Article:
BUILDING ONTO THE FOUNDATIONS OF CRISTÓBAL BALENCIAGA’S AVANT-GARDE VISION, THE FRENCH FASHION HOUSE HAS MAINTAINED ITS ACCLAIMED ULTRA-MODERN FEMININE LOOK BY THE MEANS OF FAMED HEAD DESIGNER NICOLAS GHESQUIÈRE, AS WELL AS CURRENT CREATIVE DIRECTOR ALEXANDER WANG. TO THIS DAY THE NAME BALENCIAGA STANDS FOR DEFINING THE WOMAN OF TOMORROW.
Since his appointment in 2012, Alexander Wang has brought an urban approach to Balenciaga’s couture codes. His incorporation of innovative technical materials, exquisite clean tailoring, as well as the brand’s trademark artisanal embellishments has gained much critical acclaim. Wang explains that he is exploring how Balenciaga himself “took the avant-garde and made it everyday”.
A NOBLE ESTABLISHMENT
Balenciaga is a French fashion house founded in 1918 by namesake Cristóbal Balenciaga, from the Basque Country, Spain. At the tender age of 12 he started his training in sewing, pattern making, and design by following his seamstress mother to her appointments at the homes of the Spanish nobility. At the age of 24, he opened his first boutique in San Sebastián, where his primarily aristocratic client list included the Spanish royal family. As the Spanish Civil War brought the monarchy, as well as infrastructure to a crumble, Balenciaga was forced to close his business. Shortly thereafter he relocated it to Paris, where he became known for dramatic black dresses and coats, reminiscent of Spanish fashions of the Elizabethan age. To this day the boutique at 10 Avenue George V operates as the Paris headquarters.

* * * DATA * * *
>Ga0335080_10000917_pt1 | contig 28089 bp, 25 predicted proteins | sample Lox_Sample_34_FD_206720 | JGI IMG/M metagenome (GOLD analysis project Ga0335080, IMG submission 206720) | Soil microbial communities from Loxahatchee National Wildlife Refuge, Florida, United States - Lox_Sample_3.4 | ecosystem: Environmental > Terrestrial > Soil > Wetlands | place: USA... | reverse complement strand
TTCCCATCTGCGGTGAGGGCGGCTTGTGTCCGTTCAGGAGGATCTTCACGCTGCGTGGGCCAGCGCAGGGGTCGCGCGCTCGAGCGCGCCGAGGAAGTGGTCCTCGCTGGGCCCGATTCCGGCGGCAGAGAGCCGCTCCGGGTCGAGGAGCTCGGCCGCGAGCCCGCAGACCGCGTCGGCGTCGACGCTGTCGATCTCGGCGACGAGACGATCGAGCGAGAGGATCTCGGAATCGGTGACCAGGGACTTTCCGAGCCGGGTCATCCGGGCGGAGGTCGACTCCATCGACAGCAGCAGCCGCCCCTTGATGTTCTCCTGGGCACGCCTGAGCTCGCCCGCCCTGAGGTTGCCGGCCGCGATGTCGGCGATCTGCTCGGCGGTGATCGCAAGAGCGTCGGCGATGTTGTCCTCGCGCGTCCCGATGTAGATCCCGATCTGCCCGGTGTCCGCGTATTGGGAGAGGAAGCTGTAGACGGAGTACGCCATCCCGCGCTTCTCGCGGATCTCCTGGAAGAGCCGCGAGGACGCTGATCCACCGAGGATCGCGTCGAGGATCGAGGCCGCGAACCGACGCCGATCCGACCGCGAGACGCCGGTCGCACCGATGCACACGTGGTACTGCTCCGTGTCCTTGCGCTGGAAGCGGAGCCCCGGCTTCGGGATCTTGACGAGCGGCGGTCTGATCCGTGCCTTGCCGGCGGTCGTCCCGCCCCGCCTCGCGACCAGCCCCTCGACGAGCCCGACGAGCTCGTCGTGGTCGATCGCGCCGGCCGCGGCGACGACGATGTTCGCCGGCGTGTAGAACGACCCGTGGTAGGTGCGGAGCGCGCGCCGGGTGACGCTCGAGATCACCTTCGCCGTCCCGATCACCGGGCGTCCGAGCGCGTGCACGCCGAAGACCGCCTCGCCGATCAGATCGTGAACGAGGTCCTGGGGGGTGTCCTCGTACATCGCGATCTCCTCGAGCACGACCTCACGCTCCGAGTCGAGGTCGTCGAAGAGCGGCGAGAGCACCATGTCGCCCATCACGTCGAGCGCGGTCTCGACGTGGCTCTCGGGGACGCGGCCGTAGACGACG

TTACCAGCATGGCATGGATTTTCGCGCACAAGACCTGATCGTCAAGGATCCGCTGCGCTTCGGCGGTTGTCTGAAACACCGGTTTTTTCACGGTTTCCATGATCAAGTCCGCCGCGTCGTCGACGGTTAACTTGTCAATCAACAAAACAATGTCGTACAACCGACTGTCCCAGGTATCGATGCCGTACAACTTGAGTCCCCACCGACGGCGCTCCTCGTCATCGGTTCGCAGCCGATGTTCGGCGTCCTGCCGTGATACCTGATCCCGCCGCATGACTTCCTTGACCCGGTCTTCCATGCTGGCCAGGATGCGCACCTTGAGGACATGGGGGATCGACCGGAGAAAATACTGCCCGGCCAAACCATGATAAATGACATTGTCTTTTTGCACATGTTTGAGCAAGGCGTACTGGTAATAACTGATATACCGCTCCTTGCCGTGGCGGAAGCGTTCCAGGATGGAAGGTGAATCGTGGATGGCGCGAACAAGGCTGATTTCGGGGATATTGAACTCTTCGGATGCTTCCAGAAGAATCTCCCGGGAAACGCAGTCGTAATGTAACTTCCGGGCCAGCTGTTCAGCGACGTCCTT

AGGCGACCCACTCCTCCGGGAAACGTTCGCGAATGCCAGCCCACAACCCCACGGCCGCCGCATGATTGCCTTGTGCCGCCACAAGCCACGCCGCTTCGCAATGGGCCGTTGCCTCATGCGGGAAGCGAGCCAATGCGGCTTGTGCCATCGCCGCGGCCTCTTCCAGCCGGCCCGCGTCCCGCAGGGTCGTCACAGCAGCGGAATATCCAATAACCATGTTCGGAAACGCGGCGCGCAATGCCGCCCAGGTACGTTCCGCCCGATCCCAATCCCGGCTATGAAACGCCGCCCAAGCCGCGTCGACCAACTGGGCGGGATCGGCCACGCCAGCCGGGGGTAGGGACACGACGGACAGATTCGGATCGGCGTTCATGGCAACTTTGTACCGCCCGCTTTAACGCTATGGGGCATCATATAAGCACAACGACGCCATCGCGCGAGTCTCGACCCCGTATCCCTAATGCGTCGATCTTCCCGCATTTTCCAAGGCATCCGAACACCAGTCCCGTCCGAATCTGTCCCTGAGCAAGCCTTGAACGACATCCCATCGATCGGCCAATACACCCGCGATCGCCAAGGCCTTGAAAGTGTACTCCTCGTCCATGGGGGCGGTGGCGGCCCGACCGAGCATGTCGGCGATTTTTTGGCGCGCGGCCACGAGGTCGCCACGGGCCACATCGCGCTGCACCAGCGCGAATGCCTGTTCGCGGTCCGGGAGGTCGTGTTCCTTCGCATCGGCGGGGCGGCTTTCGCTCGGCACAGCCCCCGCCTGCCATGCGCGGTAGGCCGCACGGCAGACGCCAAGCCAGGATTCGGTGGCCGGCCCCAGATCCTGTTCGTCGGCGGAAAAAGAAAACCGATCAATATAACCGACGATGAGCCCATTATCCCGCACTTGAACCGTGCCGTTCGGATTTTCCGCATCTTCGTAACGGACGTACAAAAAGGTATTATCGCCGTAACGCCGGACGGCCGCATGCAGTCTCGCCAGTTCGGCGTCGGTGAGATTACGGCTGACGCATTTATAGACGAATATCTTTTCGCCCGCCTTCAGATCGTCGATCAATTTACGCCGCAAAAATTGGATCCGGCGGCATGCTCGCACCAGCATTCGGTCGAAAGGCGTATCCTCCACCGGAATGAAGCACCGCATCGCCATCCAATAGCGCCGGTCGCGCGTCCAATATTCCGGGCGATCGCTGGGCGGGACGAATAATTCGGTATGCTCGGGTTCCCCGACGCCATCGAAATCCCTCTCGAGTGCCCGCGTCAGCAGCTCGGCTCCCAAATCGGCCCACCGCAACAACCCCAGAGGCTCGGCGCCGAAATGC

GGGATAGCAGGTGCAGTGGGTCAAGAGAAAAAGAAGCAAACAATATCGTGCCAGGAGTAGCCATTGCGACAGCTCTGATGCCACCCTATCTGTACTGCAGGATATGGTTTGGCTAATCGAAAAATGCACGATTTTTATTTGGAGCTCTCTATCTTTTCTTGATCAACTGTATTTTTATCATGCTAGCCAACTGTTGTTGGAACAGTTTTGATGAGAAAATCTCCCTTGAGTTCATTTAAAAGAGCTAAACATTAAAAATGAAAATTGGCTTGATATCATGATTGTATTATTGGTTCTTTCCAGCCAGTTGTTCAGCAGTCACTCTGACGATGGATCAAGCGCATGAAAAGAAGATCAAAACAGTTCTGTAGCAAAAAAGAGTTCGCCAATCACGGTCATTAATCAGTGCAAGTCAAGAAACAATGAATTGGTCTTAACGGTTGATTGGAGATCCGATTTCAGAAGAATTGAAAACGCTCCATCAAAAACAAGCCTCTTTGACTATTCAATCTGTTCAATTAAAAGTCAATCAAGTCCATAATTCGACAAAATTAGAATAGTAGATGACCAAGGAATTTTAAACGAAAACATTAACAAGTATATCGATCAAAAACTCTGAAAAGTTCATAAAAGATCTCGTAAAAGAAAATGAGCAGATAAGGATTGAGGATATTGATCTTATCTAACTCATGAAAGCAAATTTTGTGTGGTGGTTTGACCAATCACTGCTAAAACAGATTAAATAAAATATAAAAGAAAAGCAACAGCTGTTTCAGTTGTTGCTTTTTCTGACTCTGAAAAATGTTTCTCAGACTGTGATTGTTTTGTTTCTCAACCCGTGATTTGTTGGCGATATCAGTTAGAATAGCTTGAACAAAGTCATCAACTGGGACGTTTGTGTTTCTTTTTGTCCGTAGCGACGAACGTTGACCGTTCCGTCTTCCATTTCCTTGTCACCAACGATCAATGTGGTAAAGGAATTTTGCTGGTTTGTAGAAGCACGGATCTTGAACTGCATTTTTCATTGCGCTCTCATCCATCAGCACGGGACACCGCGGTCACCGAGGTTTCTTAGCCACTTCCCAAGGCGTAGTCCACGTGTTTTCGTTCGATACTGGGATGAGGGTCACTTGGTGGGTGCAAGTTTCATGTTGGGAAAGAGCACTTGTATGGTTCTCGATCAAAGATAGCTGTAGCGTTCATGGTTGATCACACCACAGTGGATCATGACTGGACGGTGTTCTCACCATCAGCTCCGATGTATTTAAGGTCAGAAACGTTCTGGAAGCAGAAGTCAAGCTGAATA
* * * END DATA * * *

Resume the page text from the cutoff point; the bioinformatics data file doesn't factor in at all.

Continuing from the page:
A NEW SILHOUETTE FOR WOMEN
Balenciaga always stood for clothing that avoided impeding the body, no matter how grand the design. Women not only looked but also felt good in his clothes. By the mid-1950s many of his designs could be slipped on and off over the head, thanks to his constant simplifying and improvement of cut. He mastered the art of blending modernity with elegance and comfort with extravagance.
Excellent tailoring was always imperative to the house. In the 1950’s Balenciaga presented scooped necklines with stand-up collars, shortened "bracelet" sleeves, and voluminous silhouettes, all of which fitted the body with supreme ease. By broadening the shoulders and diverging from the pinched waist made popular by Dior’s “New Look”, Cristóbal radically altered the female silhouette of the time. He created semi-fitted pieces such as the cocoon coat (1957) and the sack dress (1957) – shapes so timeless, we still see on the runway today.
Balenciaga was an innovator, not only in terms of silhouette, but also in his fabric choices. He preferred heavy fabrics for his sculptural cuts, working largely with deep black, but also with bright solid colour. He rarely used printed fabrics, preferring to embellish and embroider.
THE MASTER OF US ALL